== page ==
No debt crisis in Africa, AFDB President

esident of the African Development Bank, speaks at a panel with the theme "Enhancing Infrastructure Cooperation for Sustainable Development" during the High-level Dialogue Between Chinese and African Leaders and Business Representatives, also the Sixth Conference of Chinese and African Entrepreneurs, in Beijing, capital of China, Sept. 4, 2018.

Akinwumi Adesina, president of the African Development Bank (AfDB), denied the alleged debt crisis in African countries during an interview on the sidelines of the Forum on China-Africa Cooperation (FOCAC) Beijing Summit.

Western nations accused China of hoodwinking poor African nations into debt overload.

“Let me be very clear: Africa has absolutely no debt crisis,” Adesina told the press after a discussion at the High-level Dialogue Between Chinese and African Leaders and Business Representatives, which was closed Tuesday as part of the FOCAC Beijing Summit.

“African countries are desperate for infrastructure. The population is rising, urbanization is there, and fiscal space is very small,” the AfDB president said. “They are taking on a lot more debt, but in the right way.”

Africa saw an overall debt-to-GDP ratio of 37 percent last year, which, albeit up from 22 percent in 2010, is within the reasonable range for low-income countries, Adesina said, stressing the ratio is markedly lower than 100 percent or 150 percent of many higher-income countries and over 50 percent of emerging economies.

For years, China has been providing money-starved African countries with loans that are urgently needed to build roads, power plants, and factories, as infrastructure is considered the precondition for African countries to propel industrialization and achieve prosperity.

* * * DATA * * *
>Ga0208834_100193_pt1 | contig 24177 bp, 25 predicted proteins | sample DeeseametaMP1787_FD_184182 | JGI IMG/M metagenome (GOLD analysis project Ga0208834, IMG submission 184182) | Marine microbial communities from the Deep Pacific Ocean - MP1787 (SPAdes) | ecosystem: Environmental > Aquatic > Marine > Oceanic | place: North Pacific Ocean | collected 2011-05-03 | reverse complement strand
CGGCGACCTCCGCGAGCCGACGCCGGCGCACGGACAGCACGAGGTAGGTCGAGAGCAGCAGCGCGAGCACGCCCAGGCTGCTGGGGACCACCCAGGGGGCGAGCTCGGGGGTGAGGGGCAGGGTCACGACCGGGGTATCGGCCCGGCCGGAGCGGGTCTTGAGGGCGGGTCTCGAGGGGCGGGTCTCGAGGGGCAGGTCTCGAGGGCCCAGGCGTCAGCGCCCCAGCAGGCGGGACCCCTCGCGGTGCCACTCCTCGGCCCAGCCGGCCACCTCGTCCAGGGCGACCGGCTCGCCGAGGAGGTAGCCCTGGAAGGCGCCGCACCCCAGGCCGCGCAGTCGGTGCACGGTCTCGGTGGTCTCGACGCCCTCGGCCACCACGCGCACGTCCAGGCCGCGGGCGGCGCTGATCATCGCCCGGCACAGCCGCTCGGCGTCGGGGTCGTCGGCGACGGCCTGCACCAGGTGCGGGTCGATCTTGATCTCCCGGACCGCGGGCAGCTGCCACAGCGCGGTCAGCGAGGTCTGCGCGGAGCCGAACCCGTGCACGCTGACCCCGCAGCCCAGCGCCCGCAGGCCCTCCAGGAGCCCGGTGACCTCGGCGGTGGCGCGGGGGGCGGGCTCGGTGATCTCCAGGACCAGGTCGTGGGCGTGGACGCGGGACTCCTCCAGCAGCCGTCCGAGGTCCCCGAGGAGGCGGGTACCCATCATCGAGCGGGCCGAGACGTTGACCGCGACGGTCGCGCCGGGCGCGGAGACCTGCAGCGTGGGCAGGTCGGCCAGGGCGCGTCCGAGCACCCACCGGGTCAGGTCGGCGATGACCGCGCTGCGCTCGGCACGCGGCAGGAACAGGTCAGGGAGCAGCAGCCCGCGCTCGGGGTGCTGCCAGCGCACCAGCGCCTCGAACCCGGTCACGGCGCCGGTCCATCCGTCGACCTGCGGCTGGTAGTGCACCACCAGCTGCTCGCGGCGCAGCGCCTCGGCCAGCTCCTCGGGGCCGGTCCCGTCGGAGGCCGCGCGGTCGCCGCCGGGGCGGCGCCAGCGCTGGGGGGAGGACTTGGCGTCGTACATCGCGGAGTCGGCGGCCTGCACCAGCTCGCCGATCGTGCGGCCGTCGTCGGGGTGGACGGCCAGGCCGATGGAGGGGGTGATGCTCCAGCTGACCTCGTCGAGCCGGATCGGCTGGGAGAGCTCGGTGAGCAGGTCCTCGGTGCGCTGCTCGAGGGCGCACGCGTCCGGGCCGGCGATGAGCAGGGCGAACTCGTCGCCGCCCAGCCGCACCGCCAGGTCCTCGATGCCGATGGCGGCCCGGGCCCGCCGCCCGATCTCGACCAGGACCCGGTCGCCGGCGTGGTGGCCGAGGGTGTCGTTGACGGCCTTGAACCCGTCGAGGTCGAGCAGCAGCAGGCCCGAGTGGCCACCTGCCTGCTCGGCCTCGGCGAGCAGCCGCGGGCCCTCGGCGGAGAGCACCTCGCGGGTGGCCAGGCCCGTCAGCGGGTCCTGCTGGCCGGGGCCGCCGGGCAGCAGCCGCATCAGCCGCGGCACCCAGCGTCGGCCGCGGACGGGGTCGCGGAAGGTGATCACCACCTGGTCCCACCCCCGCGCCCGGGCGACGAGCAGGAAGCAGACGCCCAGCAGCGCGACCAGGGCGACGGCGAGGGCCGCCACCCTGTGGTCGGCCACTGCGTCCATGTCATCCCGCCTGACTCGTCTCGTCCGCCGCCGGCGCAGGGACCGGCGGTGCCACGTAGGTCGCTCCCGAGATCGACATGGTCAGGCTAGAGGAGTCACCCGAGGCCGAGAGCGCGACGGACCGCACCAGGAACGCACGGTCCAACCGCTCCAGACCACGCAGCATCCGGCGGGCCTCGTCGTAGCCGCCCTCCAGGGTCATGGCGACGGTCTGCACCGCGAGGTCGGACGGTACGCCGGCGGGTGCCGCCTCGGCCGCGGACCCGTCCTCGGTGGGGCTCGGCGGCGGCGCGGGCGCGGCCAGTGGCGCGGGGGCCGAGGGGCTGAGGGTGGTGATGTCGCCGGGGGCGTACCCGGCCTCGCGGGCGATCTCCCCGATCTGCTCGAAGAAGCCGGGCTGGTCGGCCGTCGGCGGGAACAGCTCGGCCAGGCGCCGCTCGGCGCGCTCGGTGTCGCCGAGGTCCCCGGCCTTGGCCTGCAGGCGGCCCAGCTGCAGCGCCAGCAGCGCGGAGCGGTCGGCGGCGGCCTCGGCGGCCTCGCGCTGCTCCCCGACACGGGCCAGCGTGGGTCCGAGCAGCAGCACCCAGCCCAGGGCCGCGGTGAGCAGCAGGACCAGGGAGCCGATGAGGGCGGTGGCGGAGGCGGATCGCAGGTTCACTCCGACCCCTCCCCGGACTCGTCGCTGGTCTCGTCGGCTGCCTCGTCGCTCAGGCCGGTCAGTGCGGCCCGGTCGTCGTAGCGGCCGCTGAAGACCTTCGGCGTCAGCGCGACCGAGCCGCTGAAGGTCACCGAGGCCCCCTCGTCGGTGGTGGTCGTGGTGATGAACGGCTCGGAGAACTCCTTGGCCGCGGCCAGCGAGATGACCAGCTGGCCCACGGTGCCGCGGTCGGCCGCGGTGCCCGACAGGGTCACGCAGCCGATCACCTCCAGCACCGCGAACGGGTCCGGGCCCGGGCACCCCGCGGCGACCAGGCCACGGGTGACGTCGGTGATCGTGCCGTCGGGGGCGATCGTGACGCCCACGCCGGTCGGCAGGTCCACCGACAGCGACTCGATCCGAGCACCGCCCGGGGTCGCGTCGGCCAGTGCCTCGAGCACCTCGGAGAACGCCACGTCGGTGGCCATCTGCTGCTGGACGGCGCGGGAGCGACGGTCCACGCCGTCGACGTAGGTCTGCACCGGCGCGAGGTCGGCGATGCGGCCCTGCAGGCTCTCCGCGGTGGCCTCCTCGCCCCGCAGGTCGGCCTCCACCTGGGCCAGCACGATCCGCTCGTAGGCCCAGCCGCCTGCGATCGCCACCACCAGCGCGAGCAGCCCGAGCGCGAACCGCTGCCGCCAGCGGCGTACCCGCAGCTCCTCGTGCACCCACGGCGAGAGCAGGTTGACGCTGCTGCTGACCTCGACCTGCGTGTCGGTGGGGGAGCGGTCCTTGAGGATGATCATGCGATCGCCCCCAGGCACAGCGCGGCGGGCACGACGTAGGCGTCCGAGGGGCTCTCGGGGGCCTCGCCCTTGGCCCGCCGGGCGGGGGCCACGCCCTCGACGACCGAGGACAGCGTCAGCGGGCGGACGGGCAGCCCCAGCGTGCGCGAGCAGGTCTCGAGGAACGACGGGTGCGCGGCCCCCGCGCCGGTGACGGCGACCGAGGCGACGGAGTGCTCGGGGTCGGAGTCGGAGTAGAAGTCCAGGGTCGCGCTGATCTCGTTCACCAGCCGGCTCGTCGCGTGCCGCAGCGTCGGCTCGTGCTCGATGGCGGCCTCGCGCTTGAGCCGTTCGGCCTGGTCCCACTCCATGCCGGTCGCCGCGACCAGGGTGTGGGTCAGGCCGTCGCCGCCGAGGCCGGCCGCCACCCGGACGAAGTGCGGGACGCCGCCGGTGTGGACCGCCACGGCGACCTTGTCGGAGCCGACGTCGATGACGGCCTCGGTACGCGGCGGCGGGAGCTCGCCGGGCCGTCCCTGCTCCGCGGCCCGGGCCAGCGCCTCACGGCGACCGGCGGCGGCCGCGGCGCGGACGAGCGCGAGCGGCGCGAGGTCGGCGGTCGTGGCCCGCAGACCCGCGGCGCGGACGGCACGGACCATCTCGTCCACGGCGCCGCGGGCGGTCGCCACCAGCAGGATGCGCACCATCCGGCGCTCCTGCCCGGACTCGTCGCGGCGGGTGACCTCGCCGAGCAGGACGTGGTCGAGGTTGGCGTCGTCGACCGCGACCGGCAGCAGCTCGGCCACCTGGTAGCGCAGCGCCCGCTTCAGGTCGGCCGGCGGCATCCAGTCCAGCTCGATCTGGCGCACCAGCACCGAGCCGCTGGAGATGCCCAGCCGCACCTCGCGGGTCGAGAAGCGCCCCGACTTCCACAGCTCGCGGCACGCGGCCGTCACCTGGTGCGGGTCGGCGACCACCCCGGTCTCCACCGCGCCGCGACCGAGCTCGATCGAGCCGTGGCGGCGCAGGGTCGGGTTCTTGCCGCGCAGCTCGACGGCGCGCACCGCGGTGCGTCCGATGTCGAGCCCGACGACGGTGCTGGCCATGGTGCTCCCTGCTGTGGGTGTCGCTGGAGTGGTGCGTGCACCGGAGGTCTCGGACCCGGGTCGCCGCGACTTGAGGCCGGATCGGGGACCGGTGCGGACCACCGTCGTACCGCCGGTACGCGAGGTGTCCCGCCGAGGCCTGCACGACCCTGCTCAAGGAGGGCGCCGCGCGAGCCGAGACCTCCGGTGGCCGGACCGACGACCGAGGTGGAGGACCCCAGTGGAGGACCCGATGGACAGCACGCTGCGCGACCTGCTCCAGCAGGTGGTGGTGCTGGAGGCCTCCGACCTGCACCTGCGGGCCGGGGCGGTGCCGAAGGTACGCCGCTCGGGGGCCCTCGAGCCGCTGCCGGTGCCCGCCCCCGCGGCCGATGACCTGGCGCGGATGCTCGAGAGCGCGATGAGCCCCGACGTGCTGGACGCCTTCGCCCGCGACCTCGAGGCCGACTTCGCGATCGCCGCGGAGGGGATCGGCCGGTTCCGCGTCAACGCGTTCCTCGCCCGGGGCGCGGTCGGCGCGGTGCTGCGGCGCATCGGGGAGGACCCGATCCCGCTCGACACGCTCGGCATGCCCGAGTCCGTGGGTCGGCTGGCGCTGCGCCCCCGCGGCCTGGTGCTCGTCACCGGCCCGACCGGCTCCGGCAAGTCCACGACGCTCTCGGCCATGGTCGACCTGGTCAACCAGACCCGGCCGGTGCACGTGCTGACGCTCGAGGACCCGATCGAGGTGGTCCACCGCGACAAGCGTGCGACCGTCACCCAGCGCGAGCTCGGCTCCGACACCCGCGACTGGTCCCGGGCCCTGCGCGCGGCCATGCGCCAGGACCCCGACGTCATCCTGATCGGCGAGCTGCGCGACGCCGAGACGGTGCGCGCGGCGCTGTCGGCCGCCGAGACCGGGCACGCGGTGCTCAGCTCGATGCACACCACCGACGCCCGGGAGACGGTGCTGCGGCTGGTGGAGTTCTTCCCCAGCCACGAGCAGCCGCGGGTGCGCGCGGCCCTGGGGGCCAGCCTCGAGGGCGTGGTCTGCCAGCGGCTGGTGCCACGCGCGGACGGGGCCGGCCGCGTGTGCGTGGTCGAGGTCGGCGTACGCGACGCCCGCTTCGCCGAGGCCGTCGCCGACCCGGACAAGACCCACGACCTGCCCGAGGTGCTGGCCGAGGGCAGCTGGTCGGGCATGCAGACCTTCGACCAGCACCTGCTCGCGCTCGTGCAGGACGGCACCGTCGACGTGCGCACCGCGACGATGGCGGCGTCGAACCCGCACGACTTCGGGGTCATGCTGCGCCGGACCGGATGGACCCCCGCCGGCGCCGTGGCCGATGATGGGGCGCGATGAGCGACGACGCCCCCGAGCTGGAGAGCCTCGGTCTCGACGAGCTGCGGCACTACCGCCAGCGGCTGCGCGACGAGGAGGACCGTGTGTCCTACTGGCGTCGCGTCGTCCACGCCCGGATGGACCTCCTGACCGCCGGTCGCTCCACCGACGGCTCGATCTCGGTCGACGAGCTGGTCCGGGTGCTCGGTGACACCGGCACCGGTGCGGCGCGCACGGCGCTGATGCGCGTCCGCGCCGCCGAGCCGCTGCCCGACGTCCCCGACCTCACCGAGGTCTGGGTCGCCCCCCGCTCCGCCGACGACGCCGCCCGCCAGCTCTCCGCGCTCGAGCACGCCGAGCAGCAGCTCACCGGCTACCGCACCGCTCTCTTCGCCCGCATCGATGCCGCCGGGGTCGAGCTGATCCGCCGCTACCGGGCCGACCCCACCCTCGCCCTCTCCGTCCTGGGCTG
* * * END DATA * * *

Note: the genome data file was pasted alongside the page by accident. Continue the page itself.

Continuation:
China is saddling poor nations with unsustainable debt,Ray Washburne, head of the U.S. Overseas Private Investment Corporation (OPIC) has said recently.

According to him, the large-scale infrastructure projects run by the Chinese are not economically viable.

Washburne is not the first to warn of growing debt linked to Chinese infrastructure projects.

International Monetary Fund (IMF) Managing Director Christine Lagarde in April cautioned China’s Belt and Road partners against considering the financing as “a free lunch”.

Sri Lanka formally handed over commercial activities in its main southern port in the town of Hambantota to a Chinese company in December as part of a plan to convert $6 billion of loans that Sri Lanka owes China into equity.

Meanwhile, African observers say that Chinese investments in Africa will not add any debt burden to the continent. In the long run, they will ease it.

Chinese loans are mainly dedicated to the infrastructure in Africa, which is the prerequisite to attract the foreign direct investment. If a country has good infrastructure, the investors will come and they will create jobs and generate more income for the governments.



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Written by Per Second News


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